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Three keys to Washington getting a win over the Jets


The Washington Commanders are traveling to New Jersey this weekend to play the New York Jets on Christmas Eve. Here are three keys to the Burgundy & Gold securing a win, presented by KIA.

1. Win against man coverage.

Here's some expert analysis for you: the Jets' defense is really, really good!

In all seriousness, though, the Jets' defense has been the team's one redeeming quality in a monstrously disappointing season. What they lack in run defense -- they give up 127.9 yards on the ground -- they make up for with the second-best secondary in the league, allowing just 170.4 yards through the air. They've also given up the second-fewest passing touchdowns (15) while also forcing 12 interceptions.

Sauce Gardner and running mate D.J. Reed get most of the praise, and rightfully so. Gardner's cover grade from Pro Football Focus (89.8) is essentially the same as when he won Defensive Rookie of the Year honors last season (90.0), which is partly why he has been targeted almost 30 fewer times than he was in 2022. Reed, a six-year veteran, is playing the best football of his career with a cover grade of 82.6 and seven pass breakups.

But the Jets' safeties -- Jordan Whitehead and Tony Adams -- are also quality players who are third and fourth on the team in tackles, respectively. Whitehead also has four interceptions, which is tied for fourth in the league and third among all safeties.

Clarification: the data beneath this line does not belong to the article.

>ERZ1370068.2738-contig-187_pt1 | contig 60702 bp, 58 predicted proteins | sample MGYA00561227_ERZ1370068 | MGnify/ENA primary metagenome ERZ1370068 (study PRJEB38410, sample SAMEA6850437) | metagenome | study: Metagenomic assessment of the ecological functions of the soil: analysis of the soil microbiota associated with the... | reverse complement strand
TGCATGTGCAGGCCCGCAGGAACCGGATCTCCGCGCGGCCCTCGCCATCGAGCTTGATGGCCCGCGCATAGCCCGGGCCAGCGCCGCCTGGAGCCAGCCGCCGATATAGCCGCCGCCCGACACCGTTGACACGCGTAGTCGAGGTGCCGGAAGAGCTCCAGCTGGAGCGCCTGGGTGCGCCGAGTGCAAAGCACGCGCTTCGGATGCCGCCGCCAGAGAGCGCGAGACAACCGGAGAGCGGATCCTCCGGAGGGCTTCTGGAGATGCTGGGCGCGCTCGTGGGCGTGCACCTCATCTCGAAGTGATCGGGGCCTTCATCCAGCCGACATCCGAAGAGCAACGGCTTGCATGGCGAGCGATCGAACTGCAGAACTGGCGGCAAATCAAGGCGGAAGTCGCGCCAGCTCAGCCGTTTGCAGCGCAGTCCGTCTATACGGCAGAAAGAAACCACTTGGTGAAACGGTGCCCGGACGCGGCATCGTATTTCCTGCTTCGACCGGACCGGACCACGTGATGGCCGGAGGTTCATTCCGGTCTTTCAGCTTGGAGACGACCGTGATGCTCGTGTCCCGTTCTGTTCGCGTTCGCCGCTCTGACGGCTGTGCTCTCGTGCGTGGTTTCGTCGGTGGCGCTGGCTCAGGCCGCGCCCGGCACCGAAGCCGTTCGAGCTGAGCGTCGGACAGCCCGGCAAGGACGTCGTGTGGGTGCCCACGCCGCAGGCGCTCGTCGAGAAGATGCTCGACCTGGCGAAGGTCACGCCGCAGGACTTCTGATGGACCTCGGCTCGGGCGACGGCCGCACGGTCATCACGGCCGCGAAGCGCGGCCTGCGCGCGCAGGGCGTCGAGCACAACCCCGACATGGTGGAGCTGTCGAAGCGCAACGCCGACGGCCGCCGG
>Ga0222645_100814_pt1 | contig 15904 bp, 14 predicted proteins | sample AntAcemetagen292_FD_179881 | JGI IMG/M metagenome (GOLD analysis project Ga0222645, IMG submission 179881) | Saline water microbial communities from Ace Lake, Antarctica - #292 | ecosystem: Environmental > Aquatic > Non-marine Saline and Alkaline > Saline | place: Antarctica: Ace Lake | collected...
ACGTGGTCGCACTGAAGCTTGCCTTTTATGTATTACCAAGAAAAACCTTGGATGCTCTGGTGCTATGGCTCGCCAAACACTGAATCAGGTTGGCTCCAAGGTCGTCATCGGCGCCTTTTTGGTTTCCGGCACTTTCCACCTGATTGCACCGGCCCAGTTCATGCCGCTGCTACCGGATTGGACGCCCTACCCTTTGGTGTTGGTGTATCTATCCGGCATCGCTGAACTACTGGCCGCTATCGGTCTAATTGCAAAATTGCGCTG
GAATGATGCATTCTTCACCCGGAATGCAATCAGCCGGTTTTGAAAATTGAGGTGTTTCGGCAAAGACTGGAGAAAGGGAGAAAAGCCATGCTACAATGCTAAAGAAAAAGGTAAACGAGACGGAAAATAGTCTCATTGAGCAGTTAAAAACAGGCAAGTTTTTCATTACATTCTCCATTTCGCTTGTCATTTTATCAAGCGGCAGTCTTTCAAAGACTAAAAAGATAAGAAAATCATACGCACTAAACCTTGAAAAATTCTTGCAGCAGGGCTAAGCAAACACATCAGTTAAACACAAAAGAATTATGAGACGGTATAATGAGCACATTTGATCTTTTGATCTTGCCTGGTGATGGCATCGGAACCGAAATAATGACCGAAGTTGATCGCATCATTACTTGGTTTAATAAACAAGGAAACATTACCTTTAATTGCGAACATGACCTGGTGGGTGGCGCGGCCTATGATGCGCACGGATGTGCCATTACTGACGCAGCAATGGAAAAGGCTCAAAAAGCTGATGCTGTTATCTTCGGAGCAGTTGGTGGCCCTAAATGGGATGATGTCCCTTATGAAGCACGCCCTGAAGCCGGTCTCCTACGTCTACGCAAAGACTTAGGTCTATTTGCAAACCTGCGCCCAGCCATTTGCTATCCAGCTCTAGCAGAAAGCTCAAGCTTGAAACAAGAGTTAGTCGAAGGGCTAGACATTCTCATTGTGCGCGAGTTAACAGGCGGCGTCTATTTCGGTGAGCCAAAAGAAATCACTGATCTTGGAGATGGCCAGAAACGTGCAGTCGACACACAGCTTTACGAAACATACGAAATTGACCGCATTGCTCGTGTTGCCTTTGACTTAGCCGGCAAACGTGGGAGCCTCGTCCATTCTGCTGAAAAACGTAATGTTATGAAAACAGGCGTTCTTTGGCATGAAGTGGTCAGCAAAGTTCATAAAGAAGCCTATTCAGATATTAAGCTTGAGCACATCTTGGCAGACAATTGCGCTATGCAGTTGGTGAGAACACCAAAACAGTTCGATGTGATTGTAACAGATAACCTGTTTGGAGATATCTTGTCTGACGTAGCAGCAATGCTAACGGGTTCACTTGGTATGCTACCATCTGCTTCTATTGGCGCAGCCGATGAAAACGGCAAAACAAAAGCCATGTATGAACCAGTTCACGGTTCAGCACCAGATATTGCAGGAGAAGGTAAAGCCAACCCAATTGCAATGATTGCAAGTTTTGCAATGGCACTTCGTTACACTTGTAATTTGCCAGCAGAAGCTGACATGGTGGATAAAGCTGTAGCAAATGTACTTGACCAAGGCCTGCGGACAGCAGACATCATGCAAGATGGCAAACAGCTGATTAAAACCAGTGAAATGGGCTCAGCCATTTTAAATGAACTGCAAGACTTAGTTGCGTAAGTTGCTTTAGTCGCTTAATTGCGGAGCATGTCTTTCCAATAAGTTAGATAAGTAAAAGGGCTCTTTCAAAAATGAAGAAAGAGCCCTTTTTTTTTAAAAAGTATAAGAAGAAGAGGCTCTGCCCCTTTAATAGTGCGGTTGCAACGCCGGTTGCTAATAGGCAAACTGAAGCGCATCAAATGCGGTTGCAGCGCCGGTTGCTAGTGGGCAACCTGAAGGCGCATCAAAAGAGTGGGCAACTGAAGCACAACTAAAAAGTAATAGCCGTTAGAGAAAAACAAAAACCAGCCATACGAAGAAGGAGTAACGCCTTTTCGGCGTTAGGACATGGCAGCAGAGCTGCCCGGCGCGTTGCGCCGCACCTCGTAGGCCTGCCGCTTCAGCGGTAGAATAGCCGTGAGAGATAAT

Because their secondary is so formidable, the Jets can rely on man coverage more than most teams. They allow just 6.8 yards per target in man coverage and have a defensive success rate of 57%. That could play into Washington's favor, as **Terry McLaurin** and **Curtis Samuel** both rank among the top 20 in yards against man coverage (McLaurin is 11th with 308 yards on 16 receptions).

"We're going to get some [deep shot] opportunities because we know they play a little bit of flatfoot with their safeties, and sometimes their corners are aggressive," McLaurin said Wednesday. "If we get the opportunity, we definitely got to make that happen."

McLaurin faced man coverage on both of his explosive plays against the Rams and broke loose on both, one of which resulted in a touchdown. All due respect to Rams cornerback Derion Kendrick, who McLaurin faced on those plays, but Garnder and Reed are playing better football right now. If the Commanders do manage to get open against man coverage, it will make life much easier for **Sam Howell** and the offense.

2. Force Trevor Siemian to make mistakes.

The Jets have arguably had the most frustrating quarterback situation in the NFL. Their efforts to acquire Aaron Rodgers in the offseason were worth less than a quarter of action from the Hall of Fame quarterback this season, leaving them with Zach Wilson and three games from Tim Boyle.

With Rodgers unable to return from a torn Achilles and Wilson in the concussion protocol, Trevor Siemian is set to start against the Commanders. Siemian has spent the last five seasons as a backup, including a brief stint with the Jets in 2019. He's had flashes of decent quarterback play, the most recent example coming in 2021 when he threw for 11 touchdowns and just three interceptions with the Saints in 2021, but there have also been moments where he's struggled.